The dynamic concept of tradition, with which the Council here develops its positive conception of traditio, was strongly attacked from two quite opposite directions. On the one hand, Cardinal Ruffini rejected it from his position of traditionally neoscholastic theology, but on the other, Cardinal Leger attacked it from an ecumenical standpoint. In spite of the sharp division in their general theological orientations, the arguments of these two Council fathers were astonishingly similar Ruffini firmly emphasized the idea of revelation being concluded with the death of the last Apostle, rejected the idea of including disciples of the Apostles among the origins of revelation, and opposed the idea of a living and growing revelation, for, in accordance with the text of Trent and Vatican I, he considered that this should be mentioned only in connection with a strong emphasis on the strict unchangeability of a revelation that had been concluded once and for all, with which he referred to an appropriate text by Vincent de Lerins, quoted at both Councils. In the concept of the schema, and especially in its emphasis on spiritual experience as a principle of the growing knowledge of revelation, he detected theological evolutionism, condemned as modernism by Pius XII. In another tone and with other reasons Cardinal Leger insisted on the same point, He found that the Schema, especially in its idea of progress, which seemed to refer not only to the knowledge of tradition, but tradition itself (Haec … Traditio … proficit), blurred the strict distinction between apostolic and post-apostolic tradition and endangered the strict transcendence of divine revelation when it was confronted with the statements and actions of the teaching office of the Church. The Cardinal was concerned that the Church should bind itself firmly to the final and unchangeable word of God, that does not grow, but can only be constantly assimilated afresh and cannot be manipulated by the Church. The Theological Commission considered the question carefully, but decided not to make any major alterations in the text. It pointed out that the clause ” … Traditio proficit” is explained by a second clause “crescit … tam rerum quam verborum perceptio“, i.e. the growth of tradition is a growth in understanding of the reality that was given at the beginning. (Commentary pp.186-187)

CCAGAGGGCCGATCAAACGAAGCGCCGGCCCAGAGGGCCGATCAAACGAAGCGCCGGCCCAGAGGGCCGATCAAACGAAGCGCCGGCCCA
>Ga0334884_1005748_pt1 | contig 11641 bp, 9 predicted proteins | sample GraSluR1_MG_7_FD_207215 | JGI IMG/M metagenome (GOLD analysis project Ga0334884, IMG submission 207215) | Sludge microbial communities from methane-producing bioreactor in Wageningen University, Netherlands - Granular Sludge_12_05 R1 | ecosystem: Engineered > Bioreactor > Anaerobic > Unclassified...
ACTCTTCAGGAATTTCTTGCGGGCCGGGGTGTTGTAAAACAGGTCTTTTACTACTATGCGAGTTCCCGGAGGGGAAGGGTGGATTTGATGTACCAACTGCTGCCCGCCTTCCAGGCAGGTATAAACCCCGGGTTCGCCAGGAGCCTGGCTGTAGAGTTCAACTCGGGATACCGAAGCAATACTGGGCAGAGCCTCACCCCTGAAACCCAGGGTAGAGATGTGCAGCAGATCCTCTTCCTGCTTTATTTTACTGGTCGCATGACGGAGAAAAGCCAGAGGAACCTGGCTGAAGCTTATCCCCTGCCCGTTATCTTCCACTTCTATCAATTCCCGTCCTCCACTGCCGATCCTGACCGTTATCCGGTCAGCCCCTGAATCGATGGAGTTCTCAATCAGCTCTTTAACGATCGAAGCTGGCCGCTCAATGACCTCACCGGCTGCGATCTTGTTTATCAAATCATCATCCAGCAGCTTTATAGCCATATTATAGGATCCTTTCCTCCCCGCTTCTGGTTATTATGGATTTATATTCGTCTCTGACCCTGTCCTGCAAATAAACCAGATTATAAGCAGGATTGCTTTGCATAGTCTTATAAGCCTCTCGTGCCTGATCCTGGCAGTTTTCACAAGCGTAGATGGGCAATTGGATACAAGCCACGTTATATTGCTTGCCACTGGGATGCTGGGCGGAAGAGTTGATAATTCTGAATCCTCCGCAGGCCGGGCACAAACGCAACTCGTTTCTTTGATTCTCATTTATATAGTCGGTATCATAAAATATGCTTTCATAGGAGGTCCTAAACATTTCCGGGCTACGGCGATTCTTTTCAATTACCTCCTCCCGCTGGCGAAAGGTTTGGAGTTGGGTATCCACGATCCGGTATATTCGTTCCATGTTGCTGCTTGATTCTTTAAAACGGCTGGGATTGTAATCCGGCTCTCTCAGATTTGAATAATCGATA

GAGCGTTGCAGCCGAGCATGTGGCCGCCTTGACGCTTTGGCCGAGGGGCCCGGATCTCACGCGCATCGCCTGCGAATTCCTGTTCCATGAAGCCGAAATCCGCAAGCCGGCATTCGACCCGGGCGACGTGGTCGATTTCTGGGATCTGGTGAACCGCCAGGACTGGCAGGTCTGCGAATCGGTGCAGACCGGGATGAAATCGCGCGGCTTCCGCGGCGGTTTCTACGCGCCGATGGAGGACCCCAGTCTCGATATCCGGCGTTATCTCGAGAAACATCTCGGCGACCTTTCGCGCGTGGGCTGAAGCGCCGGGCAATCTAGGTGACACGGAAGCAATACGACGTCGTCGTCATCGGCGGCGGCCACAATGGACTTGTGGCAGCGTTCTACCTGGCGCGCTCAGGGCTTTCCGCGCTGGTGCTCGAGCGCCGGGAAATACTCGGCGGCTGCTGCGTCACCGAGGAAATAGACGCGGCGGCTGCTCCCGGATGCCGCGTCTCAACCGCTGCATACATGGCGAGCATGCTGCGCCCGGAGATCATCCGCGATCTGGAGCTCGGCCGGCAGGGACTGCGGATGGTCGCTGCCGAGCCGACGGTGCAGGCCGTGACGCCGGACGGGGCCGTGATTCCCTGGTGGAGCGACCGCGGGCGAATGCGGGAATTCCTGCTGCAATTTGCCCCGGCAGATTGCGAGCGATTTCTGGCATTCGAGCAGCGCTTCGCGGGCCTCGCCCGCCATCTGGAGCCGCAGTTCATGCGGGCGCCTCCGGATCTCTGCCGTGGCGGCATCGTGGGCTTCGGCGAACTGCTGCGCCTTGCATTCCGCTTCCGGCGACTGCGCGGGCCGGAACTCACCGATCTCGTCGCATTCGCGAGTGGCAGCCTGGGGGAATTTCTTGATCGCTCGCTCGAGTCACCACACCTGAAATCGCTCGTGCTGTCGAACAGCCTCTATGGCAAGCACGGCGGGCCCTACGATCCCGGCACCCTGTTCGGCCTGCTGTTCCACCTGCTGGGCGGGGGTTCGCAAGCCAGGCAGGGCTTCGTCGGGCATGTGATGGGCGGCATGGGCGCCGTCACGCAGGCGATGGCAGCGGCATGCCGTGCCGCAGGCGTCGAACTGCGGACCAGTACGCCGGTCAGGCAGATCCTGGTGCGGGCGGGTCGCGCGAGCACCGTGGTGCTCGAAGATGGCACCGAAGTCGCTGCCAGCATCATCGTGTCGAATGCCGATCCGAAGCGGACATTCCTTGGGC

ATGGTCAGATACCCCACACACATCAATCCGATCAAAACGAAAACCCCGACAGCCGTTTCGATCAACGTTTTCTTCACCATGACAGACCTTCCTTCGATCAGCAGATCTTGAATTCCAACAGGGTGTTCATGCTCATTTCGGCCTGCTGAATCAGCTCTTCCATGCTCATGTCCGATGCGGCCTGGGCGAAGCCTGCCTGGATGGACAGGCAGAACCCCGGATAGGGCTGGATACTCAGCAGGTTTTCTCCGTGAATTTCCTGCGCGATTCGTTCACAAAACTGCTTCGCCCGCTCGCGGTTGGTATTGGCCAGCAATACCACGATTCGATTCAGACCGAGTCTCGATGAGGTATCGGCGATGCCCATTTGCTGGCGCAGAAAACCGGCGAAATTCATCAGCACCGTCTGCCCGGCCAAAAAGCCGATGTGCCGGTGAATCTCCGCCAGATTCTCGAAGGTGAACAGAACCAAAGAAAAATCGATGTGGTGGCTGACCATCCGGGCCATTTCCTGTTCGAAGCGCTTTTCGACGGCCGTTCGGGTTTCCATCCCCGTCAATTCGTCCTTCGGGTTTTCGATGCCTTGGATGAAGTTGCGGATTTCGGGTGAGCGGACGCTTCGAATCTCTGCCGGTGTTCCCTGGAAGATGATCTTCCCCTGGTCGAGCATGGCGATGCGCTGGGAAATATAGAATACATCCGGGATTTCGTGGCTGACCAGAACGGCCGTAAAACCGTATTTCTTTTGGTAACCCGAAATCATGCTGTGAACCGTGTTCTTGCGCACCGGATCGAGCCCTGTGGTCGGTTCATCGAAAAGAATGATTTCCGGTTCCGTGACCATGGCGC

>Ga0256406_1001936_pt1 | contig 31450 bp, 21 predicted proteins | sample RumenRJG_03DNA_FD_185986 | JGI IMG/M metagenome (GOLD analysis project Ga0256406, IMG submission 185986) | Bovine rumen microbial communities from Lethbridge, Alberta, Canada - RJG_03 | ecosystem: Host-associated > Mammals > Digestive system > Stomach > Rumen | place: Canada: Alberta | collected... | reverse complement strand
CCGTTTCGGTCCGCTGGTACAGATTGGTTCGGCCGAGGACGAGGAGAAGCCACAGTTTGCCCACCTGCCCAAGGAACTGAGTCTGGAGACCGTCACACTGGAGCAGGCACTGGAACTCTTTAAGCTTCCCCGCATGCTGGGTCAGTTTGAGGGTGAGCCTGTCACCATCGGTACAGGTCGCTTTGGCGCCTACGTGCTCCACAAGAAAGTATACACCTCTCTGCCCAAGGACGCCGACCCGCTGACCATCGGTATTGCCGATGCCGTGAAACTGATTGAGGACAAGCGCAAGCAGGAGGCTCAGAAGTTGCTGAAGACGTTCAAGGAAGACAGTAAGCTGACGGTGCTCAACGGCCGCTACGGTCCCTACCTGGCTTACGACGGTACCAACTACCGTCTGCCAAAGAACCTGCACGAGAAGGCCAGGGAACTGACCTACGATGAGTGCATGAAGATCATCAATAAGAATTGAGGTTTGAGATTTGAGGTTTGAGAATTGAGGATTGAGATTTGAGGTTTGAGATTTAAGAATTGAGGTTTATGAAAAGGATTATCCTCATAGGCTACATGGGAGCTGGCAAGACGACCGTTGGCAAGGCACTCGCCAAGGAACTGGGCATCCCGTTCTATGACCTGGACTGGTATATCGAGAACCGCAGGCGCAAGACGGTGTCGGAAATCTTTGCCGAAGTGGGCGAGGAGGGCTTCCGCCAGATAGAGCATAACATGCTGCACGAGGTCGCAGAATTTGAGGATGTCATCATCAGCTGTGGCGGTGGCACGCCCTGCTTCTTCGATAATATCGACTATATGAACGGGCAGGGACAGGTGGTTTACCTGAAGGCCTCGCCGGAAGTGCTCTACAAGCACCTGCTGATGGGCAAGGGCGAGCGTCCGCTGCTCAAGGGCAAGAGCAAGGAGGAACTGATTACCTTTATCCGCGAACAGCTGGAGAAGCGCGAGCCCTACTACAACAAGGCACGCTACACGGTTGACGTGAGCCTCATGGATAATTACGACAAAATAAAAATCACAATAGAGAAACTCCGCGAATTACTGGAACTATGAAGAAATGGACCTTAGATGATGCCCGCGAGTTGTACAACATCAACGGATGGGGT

In another place Tradition is expounded upon in this manner by Pope John Paul II, in the Motu Proprio Ecclesia Dei when he about the error: